Nature speaks silently

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  • Post category:Musings

My prunus tree is in blossom. On the bare branches that seemed so lifeless a few short weeks ago, the woody arms of the tree are now hidden by an explosion of delicate, pale pink flowers. Their fragile beauty moves me deeply. The fact that they are so short-lived intensifies their beauty. In the morning they may be gone as we expect much rain over the next few days.

I was able to savor their beauty and watched the bees darting from one deep-throated blossom to the next. It struck me how insignificant human beings are, how unconcerned with with us and our lives are the bees, as they go about their activities, in silence. It reminded me of Yellowstone a couple of winters ago when I had the privilege of being there with my husband — a winter wonderland indeed. A blizzard the previous day left the earth covered with feet of pristine and sparkling snow. We walk over to Old Faithful to watch the eruption, and miraculously found ourselves totally alone with the geyser in all its magnificence— except for a herd of bison, white- faced from foraging beneath the snow. We were overwhelmed with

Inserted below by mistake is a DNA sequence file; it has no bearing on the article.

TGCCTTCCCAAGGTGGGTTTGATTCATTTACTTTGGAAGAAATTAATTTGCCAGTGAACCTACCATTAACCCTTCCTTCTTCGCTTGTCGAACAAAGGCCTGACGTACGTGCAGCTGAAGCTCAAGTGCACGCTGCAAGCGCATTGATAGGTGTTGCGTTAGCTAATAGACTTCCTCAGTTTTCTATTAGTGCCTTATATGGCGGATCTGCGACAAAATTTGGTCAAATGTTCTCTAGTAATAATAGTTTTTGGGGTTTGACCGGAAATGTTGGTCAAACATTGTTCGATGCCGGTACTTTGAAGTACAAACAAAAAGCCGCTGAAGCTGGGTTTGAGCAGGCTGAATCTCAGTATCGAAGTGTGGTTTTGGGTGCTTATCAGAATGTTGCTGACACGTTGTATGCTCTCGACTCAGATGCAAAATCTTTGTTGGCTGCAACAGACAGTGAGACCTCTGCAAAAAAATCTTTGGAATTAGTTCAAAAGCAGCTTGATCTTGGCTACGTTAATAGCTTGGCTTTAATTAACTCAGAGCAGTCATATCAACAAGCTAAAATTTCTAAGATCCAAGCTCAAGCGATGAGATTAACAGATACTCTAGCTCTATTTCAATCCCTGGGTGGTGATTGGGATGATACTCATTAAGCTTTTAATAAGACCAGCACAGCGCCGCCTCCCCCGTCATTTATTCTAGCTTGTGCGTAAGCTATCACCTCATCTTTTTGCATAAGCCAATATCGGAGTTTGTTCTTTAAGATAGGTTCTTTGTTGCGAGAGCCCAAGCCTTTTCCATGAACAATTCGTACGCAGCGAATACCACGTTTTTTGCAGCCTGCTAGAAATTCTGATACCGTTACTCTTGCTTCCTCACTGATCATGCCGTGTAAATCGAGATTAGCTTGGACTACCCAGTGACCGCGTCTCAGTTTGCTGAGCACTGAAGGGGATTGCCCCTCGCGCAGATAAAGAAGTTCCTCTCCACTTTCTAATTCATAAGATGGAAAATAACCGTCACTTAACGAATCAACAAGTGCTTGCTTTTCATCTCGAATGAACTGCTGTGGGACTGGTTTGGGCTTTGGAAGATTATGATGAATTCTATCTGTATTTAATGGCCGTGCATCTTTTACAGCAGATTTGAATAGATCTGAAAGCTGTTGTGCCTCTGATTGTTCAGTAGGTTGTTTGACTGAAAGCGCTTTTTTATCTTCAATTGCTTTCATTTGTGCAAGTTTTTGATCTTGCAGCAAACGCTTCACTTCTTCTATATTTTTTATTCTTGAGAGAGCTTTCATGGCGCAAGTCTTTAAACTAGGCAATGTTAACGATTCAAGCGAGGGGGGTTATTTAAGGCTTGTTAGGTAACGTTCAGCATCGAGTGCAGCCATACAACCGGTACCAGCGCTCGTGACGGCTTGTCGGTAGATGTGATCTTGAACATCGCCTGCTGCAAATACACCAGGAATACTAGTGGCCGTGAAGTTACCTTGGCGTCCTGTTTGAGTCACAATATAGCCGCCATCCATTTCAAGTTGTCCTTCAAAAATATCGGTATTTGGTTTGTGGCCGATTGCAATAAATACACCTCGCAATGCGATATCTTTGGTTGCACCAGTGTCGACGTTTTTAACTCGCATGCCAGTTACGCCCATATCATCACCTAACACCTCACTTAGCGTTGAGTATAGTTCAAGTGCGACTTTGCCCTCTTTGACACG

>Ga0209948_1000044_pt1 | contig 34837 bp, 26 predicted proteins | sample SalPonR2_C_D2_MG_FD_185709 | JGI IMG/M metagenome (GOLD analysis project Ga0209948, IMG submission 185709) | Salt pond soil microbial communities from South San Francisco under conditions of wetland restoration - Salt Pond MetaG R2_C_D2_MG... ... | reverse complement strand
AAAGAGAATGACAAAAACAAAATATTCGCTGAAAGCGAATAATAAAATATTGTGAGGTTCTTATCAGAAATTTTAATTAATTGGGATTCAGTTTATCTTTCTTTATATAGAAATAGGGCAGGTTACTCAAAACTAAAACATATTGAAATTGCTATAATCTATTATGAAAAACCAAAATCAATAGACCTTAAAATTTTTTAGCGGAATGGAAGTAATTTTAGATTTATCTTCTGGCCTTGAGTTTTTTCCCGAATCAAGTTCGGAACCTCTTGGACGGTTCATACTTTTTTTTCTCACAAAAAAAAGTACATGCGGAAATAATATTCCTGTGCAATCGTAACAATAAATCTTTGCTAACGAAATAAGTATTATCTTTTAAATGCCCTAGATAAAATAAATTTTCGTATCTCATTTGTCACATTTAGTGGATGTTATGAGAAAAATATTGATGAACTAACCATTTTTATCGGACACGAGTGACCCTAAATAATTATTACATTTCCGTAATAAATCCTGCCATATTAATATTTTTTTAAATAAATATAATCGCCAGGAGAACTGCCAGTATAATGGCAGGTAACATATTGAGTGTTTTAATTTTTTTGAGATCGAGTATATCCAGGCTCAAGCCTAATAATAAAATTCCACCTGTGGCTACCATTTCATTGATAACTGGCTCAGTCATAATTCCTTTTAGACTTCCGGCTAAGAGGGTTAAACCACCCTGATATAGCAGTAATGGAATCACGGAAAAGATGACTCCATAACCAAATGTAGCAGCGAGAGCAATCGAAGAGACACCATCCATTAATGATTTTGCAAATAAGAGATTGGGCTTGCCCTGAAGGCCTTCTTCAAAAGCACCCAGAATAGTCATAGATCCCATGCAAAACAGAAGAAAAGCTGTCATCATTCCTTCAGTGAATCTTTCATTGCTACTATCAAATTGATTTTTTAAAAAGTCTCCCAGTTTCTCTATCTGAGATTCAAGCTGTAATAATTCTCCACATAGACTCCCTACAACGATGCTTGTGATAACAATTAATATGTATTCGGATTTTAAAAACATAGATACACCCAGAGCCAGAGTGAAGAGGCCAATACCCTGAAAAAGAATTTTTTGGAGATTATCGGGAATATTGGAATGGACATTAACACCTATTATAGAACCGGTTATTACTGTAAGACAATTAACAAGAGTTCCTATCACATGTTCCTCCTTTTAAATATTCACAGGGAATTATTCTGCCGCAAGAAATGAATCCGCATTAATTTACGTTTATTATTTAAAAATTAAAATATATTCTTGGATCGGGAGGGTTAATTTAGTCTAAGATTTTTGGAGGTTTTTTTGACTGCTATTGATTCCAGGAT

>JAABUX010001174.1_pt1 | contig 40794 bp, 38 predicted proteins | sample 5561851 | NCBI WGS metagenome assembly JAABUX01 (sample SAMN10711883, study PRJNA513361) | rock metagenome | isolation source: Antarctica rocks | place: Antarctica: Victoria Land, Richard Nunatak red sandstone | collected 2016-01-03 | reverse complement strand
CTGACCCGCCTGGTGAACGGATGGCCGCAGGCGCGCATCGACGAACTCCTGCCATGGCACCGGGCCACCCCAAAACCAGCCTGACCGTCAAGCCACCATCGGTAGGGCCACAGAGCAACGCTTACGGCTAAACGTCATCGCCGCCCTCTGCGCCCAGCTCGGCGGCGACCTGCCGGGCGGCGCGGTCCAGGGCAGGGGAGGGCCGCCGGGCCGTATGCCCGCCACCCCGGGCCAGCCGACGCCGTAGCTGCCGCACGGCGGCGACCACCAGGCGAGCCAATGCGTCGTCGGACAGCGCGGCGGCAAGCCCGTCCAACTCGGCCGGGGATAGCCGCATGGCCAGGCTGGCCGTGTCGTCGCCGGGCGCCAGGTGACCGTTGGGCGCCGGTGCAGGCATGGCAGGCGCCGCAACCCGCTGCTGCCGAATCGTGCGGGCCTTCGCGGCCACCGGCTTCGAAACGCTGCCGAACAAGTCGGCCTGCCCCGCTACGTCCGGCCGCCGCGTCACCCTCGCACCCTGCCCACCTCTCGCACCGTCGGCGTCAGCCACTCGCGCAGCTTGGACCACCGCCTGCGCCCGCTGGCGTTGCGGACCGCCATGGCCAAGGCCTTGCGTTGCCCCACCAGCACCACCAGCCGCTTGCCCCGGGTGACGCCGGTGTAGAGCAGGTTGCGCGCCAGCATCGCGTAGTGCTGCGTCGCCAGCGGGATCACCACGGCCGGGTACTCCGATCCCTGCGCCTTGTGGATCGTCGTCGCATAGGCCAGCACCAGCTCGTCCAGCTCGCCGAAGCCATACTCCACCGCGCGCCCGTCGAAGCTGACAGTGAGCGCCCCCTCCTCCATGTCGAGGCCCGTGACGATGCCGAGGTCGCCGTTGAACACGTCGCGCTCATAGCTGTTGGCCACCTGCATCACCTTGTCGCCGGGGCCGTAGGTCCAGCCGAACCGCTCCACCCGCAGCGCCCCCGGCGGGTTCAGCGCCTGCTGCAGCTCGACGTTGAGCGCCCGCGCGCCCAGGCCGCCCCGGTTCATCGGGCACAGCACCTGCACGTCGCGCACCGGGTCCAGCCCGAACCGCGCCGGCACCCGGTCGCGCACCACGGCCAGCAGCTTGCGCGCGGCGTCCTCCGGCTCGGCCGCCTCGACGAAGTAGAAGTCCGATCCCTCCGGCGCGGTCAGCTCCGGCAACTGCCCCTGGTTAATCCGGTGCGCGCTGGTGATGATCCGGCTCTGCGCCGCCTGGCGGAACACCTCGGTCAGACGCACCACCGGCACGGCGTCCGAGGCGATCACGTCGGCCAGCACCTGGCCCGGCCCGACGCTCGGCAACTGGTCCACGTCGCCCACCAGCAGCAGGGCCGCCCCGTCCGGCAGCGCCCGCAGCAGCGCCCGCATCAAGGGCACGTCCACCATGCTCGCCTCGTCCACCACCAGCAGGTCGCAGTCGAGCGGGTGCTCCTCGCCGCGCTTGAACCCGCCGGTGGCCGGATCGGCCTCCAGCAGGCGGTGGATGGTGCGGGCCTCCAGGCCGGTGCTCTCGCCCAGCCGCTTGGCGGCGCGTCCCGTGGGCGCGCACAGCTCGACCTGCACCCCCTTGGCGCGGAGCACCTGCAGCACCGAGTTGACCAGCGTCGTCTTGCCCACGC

nature’s majesty, and the over-riding silence of the experience, that was
interrupted only by the occasional snort of a bison, and the bubbling of
the heated water beneath us. As a coyote silently padded through the
snow, seemingly oblivious of both the bison and of us, I was reminded of
the words of Rabbi Abraham Joshua Heschel:

“There are three aspects of nature which command our attention: power,
loveliness and grandeur. Nature’s power we exploit, its loveliness we
enjoy, and its grandeur fills us with awe. Those who are not affected by
the vision of earth and sky, who have no eyes to see its grandeur and
sense the sublime, however vaguely, are not human.”